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Issue #807: January 8-14, 2023

Q: I was recently contacted by a company that will soon begin providing fiber internet service in the area I live in. The company rep said the price will be about what I pay now. What would be the advantages and disadvantages to switching to fiber? Would it be better to wait until the company has been in the area a while? Thank you.

 – P. H.
Shalimar, Florida

A: From where this Geek sits, this is just a matter of technology marching onward.  The question you asked might have been asked during the time when everyone was on dial-up, and broadband services started to make the scene in the form of both Digital Subscriber Line (DSL) and cable.  At the time, both technologies existed and were stable, but were not widely known by the typical consumer, and so there were many questions about them.  Today, they are generally considered a solid, tried and true method of delivering a connection to the Internet, although that often depends more on the quality of the provider than it does on the underlying technology.

For those not in the know, in this context “fiber” refers to fiber-optics.  This technology spurns metal conductors completely, and instead relies on pulses of light that travel through glass fibers.  There was a time when no other technology could touch fiber for the speed delivered up to your home router.  Today, it’s a race between cable and fiber.  Cable seems to top out at around 1 Gigabit per second (Gbps), and the fiber packages I’ve seen offer competitive speeds, with room for upward growth.

Fiber cables tend to be more reliable than copper or aluminum cables.  Traditional cables use electricity to send their data signals, making them susceptible to weather events like storms, extreme cold, and electromagnetic interference (EMI) from events like lightning strikes, or from adjacent power lines or even other data cables. Fiber-optic cables don’t suffer from any of these issues.

I’m not so sure I believe the sales rep that told you the price will be “about what you pay now”.  First, the word “about” leaves a lot of wiggle room, and second, fiber has always been more expensive than cable.  If that’s changing, it will be good for us all, because competition should breed lower prices as the various companies try to win people’s business.  I would caution you to read the fine print, to be sure you’re not signing up for an introductory deal where the price is set for some period of time, but then goes up and you’re locked into a contract.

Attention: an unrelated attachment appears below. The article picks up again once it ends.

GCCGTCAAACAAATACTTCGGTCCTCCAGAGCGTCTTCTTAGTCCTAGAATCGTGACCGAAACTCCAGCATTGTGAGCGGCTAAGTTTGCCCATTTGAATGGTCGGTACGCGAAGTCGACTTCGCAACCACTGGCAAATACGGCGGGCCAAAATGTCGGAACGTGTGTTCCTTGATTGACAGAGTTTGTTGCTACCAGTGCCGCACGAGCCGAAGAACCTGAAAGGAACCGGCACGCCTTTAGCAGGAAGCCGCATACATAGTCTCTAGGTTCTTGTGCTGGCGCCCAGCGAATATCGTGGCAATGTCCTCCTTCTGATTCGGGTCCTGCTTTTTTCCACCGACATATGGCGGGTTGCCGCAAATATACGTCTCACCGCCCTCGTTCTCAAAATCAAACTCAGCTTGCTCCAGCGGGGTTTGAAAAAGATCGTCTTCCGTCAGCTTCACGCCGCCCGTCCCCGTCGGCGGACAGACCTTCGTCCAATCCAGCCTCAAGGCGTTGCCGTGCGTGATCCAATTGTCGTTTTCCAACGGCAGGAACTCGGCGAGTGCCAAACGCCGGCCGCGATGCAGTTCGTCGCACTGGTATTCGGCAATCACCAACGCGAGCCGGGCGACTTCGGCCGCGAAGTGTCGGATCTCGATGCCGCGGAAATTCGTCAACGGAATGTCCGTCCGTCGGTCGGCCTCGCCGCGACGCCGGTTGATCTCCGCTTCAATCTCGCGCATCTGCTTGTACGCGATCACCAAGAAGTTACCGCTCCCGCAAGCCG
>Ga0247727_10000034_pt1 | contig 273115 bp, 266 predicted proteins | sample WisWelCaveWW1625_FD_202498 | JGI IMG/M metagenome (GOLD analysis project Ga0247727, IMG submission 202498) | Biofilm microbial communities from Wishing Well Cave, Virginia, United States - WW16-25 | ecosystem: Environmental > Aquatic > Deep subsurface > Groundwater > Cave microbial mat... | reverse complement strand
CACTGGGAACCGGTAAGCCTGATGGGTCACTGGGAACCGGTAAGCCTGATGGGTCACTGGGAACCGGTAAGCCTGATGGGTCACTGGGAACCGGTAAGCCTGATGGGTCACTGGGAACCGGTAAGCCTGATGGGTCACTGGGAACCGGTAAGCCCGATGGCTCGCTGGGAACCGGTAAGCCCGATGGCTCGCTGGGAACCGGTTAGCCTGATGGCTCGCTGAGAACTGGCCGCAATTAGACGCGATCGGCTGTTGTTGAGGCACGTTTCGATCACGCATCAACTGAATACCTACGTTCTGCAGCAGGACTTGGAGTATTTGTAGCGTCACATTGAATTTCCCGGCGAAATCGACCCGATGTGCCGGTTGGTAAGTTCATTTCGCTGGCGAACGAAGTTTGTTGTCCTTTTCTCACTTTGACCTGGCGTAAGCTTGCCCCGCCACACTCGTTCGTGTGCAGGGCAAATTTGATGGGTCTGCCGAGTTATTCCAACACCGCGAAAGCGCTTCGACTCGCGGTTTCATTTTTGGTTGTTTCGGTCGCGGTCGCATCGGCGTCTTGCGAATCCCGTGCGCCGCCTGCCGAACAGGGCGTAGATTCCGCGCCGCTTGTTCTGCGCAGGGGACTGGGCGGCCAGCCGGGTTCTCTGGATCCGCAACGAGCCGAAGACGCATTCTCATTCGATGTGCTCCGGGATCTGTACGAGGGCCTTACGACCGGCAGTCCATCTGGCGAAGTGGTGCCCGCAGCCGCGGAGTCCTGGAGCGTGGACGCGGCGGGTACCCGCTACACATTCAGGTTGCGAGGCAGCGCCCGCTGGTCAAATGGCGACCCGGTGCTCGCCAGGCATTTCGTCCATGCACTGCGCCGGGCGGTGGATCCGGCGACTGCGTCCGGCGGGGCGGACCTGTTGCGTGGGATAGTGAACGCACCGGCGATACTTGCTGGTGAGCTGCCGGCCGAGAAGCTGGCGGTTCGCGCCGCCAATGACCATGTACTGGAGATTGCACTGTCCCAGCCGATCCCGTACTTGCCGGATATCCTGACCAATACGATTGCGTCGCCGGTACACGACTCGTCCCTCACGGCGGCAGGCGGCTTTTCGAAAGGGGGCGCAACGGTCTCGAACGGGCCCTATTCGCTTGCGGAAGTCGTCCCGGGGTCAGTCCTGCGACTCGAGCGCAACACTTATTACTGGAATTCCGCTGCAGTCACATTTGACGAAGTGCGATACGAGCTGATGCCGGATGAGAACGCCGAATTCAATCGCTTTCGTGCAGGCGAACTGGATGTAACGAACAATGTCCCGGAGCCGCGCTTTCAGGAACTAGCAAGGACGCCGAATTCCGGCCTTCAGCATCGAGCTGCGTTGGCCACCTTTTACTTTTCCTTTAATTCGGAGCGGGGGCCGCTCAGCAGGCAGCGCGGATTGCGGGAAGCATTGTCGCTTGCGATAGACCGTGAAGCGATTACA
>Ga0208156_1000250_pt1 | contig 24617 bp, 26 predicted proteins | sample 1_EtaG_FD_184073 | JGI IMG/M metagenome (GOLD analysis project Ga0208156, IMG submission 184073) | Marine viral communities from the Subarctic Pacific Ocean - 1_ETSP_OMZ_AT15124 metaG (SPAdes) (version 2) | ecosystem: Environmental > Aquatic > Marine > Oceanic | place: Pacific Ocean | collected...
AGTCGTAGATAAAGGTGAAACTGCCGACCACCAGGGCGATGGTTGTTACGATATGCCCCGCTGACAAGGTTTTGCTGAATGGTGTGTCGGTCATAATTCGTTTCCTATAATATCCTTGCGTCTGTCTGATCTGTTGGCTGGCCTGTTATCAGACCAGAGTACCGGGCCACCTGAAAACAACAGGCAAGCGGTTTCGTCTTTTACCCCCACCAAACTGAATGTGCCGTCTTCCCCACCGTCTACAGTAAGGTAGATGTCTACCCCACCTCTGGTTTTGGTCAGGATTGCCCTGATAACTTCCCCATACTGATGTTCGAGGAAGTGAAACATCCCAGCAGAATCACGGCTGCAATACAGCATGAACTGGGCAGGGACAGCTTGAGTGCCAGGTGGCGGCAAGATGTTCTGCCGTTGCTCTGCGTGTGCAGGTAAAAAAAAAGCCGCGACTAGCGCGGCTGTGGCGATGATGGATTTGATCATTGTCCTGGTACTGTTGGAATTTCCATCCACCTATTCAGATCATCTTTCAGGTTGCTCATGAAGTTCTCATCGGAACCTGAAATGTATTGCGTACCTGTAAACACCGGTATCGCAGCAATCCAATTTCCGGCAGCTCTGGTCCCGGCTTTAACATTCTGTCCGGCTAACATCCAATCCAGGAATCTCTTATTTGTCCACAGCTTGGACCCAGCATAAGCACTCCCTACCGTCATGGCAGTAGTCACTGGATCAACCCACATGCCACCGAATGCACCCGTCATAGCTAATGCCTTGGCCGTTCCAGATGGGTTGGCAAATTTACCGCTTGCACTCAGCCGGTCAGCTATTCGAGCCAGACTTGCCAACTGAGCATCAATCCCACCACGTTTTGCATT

Unless the company is brand new and is starting in our area, I don’t see anything to be gained by waiting until they’ve been in our area for a while.  Trust me when I say I understand the desire not to be an early adopter and live on the bleeding edge of technology, but I think those precepts apply more to new software releases, and the advent of new types of hardware.  In this case, fiber is a solid technology that’s already been in use for years.  The concern (and rightly so) is with this company’s ability to deliver, and their commitment to their customers.  As I said above, unless the company is brand new, you should be able to Google them and learn how they’ve performed in other markets.

One thing you didn’t ask about, but I will mention because it’s a “gotcha” that many people don’t think about is the networking gear that comprises your own home LAN.  You can bring in the fastest, most blazing speed you can find right to your doorstep, but if you chain it to clunky old hardware that you may be using to interconnect the devices on your side of the firewall, you’re severely limiting your potential.  This, of course, is true no matter what technology your chosen ISP uses to deliver your Internet connection.  So, make sure you have a router and switches that are capable of gigabit speeds, and remember that Wi-Fi operates at only a fraction of those speeds. 

I’m personally excited about the prospect of being able to update to fiber.  If nothing else, it gives me a choice, so I’m not stuck with a single provider.  When you have only one choice of company to go to, there isn’t much motivation for them to go above and beyond for their customers.


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